What surprised me the most when I began wildlife spotter adventures with my children is that there are not a lot of native British mammals – particularly carnivores. This is mainly due to Britain becoming an island around 8,000 years ago not long after the end of the last Ice Age. Many species as a result were cut off from the British mainland.
And then there are native British animals that have become extinct. Brown bears roamed the land before the Romans arrived. Wolves were hunted and wiped out by the 1700s. Lynx, wild boar and beaver were other native mammals that disappeared. Now there are plans or debates about reintroducing some of these species. The wild boar has been flourishing after an accidental reintroduction in Britain despite their extinction as a native wild species since the 13th century – and then gone again by the 17th century after they were brought back for hunting.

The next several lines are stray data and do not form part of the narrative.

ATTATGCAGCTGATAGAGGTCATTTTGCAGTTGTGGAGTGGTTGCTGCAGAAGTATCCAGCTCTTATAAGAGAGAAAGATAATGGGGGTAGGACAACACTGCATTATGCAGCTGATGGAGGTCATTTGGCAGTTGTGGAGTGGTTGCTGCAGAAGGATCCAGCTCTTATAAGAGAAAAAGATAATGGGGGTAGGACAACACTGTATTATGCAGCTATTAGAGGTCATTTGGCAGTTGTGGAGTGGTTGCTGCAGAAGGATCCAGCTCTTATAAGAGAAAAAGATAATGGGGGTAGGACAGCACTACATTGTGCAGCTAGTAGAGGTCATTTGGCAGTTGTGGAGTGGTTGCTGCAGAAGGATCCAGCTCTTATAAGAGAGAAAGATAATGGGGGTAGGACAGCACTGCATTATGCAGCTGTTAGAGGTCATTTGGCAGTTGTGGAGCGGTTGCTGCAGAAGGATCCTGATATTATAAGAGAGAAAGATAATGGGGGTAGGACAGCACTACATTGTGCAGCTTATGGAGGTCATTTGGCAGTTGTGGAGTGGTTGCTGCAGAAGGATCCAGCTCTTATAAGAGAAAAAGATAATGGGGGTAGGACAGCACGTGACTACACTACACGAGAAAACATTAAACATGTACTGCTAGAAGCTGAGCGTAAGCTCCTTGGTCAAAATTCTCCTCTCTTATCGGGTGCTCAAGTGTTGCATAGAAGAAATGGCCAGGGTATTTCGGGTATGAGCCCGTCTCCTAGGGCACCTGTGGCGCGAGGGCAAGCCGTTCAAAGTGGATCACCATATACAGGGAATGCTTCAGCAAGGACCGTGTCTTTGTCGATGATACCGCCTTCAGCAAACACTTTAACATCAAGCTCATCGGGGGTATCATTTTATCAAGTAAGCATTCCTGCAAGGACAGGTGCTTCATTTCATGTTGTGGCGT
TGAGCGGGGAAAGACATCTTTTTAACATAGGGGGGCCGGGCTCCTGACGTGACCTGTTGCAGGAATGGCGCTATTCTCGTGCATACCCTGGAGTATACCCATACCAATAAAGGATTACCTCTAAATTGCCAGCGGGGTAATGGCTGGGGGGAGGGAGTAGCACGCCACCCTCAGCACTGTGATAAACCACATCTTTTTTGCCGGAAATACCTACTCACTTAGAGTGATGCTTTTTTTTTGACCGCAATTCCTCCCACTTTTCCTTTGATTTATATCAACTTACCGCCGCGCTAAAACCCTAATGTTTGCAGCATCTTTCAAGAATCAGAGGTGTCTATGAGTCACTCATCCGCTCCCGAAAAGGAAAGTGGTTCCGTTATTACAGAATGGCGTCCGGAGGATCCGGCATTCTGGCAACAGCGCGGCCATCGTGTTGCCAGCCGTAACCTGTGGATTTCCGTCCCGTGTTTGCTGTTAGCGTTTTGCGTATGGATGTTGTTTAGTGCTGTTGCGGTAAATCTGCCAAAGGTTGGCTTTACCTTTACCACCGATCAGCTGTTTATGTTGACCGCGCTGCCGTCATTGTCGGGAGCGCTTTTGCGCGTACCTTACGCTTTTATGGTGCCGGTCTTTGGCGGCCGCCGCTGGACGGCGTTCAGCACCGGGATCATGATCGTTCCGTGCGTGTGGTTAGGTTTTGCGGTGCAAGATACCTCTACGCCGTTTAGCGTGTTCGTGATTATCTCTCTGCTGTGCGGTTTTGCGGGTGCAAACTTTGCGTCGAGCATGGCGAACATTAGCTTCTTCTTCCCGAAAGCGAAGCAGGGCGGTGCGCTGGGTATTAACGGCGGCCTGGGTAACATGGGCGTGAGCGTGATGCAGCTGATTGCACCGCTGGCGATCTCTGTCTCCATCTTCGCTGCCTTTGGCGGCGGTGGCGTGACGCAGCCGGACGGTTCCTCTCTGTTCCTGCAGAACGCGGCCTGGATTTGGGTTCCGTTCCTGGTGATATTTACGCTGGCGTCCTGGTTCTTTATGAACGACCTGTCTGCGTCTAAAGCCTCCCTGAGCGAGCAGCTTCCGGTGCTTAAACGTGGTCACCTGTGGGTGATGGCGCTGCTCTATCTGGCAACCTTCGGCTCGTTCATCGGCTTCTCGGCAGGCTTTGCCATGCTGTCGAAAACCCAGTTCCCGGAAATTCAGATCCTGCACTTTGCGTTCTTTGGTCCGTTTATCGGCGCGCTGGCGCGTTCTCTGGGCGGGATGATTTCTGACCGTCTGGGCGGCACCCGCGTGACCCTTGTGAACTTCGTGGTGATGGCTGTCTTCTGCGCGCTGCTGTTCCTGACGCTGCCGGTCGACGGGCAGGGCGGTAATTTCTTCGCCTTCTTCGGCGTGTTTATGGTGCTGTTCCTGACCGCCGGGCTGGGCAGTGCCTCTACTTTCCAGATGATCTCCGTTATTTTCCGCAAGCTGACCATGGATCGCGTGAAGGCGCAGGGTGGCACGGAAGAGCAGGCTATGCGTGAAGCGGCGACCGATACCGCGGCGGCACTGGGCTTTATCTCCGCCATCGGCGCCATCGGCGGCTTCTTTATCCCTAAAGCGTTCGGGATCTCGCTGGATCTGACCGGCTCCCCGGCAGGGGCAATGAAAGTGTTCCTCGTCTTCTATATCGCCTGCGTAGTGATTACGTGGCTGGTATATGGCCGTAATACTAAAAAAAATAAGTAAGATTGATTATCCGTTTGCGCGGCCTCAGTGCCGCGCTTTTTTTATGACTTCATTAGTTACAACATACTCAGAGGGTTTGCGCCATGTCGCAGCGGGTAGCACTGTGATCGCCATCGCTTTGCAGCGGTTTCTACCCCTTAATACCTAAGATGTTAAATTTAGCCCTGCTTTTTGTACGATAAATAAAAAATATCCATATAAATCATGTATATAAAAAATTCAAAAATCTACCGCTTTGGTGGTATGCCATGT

So I’ve been on a quest with my kids to find out, spot and learn more about some of the native British animals. For this spotter adventure we wanted to know which carnivore mammals could we find here in the UK?
As it would be almost impossible for my kids to ‘spot’ many of these carnivore mammals in the wild – many are still rare after being on the brink of extinction – I took them to the British Wildlife Centre in Surrey to observe British native animals first hand. The keepers give talks on many of the animals during feeding times throughout the day with the emphasis of conservation through education.
British Wild Carnivores
There are three groups of British carnivore mammals in the wild: the Canidae, the Felidae and the Mustelidae. Yes, those are the fancy Latin names for the dog, cat, and weasel families.
The fox is UK’s only native wild dog.
Red foxes are one of the most prolific native mammals – especially since they no longer have to fear predators higher up the food chain such as brown bears and wolves. They’ve also adapted to urban life as many of us have witnessed too often in London!